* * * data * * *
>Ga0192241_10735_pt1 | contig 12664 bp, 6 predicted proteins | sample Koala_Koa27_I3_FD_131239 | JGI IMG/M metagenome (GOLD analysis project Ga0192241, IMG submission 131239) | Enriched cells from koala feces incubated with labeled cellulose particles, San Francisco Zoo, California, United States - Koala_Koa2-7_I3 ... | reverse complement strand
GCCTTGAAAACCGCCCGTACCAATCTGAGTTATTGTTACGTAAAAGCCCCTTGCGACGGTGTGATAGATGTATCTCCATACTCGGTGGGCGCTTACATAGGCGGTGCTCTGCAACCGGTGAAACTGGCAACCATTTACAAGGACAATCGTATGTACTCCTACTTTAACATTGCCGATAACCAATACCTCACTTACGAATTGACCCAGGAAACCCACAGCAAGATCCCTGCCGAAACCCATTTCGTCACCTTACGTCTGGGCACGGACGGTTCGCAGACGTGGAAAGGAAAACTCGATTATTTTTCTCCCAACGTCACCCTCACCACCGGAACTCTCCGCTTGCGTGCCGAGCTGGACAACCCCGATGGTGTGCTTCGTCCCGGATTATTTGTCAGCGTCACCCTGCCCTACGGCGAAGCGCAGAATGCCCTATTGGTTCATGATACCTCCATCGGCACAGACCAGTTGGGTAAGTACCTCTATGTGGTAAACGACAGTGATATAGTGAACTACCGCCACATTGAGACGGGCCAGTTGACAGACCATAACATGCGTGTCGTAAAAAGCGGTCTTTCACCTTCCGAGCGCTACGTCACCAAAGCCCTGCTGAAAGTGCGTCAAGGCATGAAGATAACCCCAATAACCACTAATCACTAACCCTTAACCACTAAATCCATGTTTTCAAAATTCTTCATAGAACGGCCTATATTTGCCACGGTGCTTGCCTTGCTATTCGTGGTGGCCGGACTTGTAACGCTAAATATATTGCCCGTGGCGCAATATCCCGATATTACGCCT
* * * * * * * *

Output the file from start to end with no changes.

>Ga0192241_10735_pt1 | contig 12664 bp, 6 predicted proteins | sample Koala_Koa27_I3_FD_131239 | JGI IMG/M metagenome (GOLD analysis project Ga0192241, IMG submission 131239) | Enriched cells from koala feces incubated with labeled cellulose particles, San Francisco Zoo, California, United States - Koala_Koa2-7_I3 ... | reverse complement strand
GCCTTGAAAACCGCCCGTACCAATCTGAGTTATTGTTACGTAAAAGCCCCTTGCGACGGTGTGATAGATGTATCTCCATACTCGGTGGGCGCTTACATAGGCGGTGCTCTGCAACCGGTGAAACTGGCAACCATTTACAAGGACAATCGTATGTACTCCTACTTTAACATTGCCGATAACCAATACCTCACTTACGAATTGACCCAGGAAACCCACAGCAAGATCCCTGCCGAAACCCATTTCGTCACCTTACGTCTGGGCACGGACGGTTCGCAGACGTGGAAAGGAAAACTCGATTATTTTTCTCCCAACGTCACCCTCACCACCGGAACTCTCCGCTTGCGTGCCGAGCTGGACAACCCCGATGGTGTGCTTCGTCCCGGATTATTTGTCAGCGTCACCCTGCCCTACGGCGAAGCGCAGAATGCCCTATTGGTTCATGATACCTCCATCGGCACAGACCAGTTGGGTAAGTACCTCTATGTGGTAAACGACAGTGATATAGTGAACTACCGCCACATTGAGACGGGCCAGTTGACAGACCATAACATGCGTGTCGTAAAAAGCGGTCTTTCACCTTCCGAGCGCTACGTCACCAAAGCCCTGCTGAAAGTGCGTCAAGGCATGAAGATAACCCCAATAACCACTAATCACTAACCCTTAACCACTAAATCCATGTTTTCAAAATTCTTCATAGAACGGCCTATATTTGCCACGGTGCTTGCCTTGCTATTCGTGGTGGCCGGACTTGTAACGCTAAATATATTGCCCGTGGCGCAATATCCCGATATTACGCCT